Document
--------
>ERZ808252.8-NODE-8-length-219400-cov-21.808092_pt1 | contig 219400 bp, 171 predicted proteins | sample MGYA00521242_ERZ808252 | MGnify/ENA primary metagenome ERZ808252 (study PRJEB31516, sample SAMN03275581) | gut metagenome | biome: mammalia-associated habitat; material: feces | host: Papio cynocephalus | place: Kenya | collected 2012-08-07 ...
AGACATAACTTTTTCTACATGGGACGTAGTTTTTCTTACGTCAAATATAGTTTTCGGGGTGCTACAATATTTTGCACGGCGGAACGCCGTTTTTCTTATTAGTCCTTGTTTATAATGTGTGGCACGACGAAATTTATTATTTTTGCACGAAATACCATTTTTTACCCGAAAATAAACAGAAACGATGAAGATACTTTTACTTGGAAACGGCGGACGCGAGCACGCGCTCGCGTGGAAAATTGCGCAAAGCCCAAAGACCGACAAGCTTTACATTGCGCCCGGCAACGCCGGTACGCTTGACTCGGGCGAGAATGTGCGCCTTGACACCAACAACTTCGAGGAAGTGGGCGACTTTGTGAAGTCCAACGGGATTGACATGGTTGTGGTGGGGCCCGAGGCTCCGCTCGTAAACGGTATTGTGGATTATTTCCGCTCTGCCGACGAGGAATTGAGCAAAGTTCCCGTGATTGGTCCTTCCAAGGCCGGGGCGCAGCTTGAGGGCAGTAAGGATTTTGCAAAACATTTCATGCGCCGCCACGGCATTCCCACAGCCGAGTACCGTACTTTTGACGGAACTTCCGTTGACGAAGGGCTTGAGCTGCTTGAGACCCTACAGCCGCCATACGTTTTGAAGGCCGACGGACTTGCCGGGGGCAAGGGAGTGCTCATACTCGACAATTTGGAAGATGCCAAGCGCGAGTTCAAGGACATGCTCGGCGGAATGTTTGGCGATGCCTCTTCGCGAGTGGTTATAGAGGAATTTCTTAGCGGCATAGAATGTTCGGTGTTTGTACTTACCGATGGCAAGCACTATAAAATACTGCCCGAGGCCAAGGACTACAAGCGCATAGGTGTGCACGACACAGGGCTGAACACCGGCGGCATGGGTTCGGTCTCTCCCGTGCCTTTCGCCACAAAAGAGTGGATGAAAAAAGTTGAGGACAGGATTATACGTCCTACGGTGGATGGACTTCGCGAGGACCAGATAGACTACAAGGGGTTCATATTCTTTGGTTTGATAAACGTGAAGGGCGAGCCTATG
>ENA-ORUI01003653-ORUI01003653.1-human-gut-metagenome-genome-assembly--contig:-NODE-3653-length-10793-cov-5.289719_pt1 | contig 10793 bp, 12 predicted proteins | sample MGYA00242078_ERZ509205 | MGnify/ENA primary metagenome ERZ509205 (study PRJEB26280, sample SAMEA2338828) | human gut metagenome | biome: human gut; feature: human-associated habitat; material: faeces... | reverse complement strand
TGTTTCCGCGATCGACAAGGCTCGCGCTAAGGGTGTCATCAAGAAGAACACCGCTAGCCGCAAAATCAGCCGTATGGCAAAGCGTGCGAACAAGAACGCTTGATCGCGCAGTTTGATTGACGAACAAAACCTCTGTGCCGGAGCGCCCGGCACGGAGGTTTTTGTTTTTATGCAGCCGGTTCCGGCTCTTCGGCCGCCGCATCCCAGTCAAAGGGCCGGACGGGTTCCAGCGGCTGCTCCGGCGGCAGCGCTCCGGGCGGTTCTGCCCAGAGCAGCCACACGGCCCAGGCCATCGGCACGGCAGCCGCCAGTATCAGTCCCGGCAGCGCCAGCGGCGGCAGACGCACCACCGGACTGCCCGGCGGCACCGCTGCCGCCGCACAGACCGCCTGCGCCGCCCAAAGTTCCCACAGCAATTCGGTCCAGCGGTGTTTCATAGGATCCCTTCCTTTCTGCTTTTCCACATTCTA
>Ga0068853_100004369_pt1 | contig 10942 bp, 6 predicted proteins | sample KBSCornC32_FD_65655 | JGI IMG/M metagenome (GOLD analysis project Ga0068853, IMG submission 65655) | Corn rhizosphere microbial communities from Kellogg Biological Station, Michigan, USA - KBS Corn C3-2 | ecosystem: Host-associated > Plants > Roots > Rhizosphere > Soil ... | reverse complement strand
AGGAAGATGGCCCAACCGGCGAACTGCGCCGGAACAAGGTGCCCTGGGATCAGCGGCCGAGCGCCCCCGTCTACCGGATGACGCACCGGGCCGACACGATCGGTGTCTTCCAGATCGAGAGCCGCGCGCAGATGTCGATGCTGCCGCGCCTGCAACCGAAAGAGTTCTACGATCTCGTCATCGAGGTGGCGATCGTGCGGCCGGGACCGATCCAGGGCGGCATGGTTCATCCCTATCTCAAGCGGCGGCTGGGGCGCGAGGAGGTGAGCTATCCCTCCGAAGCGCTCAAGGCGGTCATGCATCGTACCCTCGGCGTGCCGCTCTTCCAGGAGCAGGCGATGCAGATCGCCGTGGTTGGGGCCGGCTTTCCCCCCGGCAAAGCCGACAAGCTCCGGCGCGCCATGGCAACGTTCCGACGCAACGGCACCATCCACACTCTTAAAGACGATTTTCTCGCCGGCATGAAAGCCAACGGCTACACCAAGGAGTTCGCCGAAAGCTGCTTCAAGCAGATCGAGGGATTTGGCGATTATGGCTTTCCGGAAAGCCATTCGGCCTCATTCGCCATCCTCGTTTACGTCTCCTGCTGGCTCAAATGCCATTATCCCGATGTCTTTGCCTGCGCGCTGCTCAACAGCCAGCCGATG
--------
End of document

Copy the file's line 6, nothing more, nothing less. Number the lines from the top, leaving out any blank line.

AGGAAGATGGCCCAACCGGCGAACTGCGCCGGAACAAGGTGCCCTGGGATCAGCGGCCGAGCGCCCCCGTCTACCGGATGACGCACCGGGCCGACACGATCGGTGTCTTCCAGATCGAGAGCCGCGCGCAGATGTCGATGCTGCCGCGCCTGCAACCGAAAGAGTTCTACGATCTCGTCATCGAGGTGGCGATCGTGCGGCCGGGACCGATCCAGGGCGGCATGGTTCATCCCTATCTCAAGCGGCGGCTGGGGCGCGAGGAGGTGAGCTATCCCTCCGAAGCGCTCAAGGCGGTCATGCATCGTACCCTCGGCGTGCCGCTCTTCCAGGAGCAGGCGATGCAGATCGCCGTGGTTGGGGCCGGCTTTCCCCCCGGCAAAGCCGACAAGCTCCGGCGCGCCATGGCAACGTTCCGACGCAACGGCACCATCCACACTCTTAAAGACGATTTTCTCGCCGGCATGAAAGCCAACGGCTACACCAAGGAGTTCGCCGAAAGCTGCTTCAAGCAGATCGAGGGATTTGGCGATTATGGCTTTCCGGAAAGCCATTCGGCCTCATTCGCCATCCTCGTTTACGTCTCCTGCTGGCTCAAATGCCATTATCCCGATGTCTTTGCCTGCGCGCTGCTCAACAGCCAGCCGATG